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Making Sense of Financial Data

This is a great article by Michael Kay.  It points out the futility of trying to make your financial decisions on factors that you cannot control.  Toward the end of the article, he identifies Ten Steps to a more meaningful financial life, which include:

  1. Articulate your goals: What MUST happen for you to feel satisfied based on your values.

  2. Create a plan that is consistent with your goals and your ability to deal with market volatility.

  3. Relegate financial statistics and data along with the newsletters and magazine articles into the classification of investment pornography; it’s titillating, but can easily lead to trouble-it’s just noise.

  4. Assess your risk tolerance-how much pain can you endure before you abandon your plan. Don’t adjust your risk tolerance to over ambitious goals.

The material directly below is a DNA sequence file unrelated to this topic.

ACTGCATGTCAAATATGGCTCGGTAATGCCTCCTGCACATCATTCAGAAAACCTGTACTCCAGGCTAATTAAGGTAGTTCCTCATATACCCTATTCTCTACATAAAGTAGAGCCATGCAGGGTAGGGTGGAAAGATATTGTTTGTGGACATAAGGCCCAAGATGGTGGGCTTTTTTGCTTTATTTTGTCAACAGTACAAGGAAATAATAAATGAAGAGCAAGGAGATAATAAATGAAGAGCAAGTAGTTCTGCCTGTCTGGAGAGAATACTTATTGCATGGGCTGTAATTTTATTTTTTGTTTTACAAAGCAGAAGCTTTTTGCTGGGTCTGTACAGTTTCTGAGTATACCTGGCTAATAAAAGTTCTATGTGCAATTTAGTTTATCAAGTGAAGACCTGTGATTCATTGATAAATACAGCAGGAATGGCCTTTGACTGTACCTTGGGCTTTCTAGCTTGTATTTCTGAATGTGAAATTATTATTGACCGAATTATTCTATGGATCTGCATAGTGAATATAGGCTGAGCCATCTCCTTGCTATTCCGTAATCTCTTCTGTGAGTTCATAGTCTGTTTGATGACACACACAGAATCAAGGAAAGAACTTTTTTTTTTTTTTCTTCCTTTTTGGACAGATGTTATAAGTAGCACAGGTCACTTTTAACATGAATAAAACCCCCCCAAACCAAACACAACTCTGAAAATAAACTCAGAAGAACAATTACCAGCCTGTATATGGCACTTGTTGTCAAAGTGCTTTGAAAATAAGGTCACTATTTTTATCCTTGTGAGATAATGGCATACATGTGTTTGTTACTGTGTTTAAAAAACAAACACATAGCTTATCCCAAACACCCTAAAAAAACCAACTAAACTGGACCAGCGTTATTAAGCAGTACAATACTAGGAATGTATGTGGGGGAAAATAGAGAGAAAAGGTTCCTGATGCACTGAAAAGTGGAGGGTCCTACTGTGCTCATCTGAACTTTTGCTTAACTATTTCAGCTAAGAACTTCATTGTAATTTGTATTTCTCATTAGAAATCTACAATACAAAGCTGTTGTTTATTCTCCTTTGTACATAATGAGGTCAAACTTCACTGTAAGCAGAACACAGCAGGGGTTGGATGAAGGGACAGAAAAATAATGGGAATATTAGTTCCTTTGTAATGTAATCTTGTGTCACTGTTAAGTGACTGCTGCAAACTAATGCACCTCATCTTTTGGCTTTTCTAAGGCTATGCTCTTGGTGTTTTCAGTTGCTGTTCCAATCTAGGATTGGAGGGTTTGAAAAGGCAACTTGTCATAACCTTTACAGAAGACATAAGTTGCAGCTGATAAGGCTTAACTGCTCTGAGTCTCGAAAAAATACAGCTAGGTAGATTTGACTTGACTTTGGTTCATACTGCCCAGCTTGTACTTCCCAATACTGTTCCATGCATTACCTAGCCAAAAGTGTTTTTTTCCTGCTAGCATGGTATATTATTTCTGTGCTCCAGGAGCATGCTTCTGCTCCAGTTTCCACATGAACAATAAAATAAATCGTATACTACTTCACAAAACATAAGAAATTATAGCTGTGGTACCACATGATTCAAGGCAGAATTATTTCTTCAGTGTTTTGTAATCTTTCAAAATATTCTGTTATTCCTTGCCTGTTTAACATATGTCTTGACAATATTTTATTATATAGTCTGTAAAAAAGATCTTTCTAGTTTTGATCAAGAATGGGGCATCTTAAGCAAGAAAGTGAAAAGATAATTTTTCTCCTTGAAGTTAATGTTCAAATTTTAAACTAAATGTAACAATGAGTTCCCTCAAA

Practically every day, the government, corporations, think-tanks, pollsters and associations release data into the already burgeoning stream of information for the media and consumer to lap up and absorb.  The problem is, it is mostly useless. Not because the information is bad, although it might very well be skewed, but once it is released for our consumption-what do we do with it?  Our choices are limited to applying our own points of view in determining relevancy, or relying on someone else, whose opinions we agree with or ignore it all together.  Either way, …..

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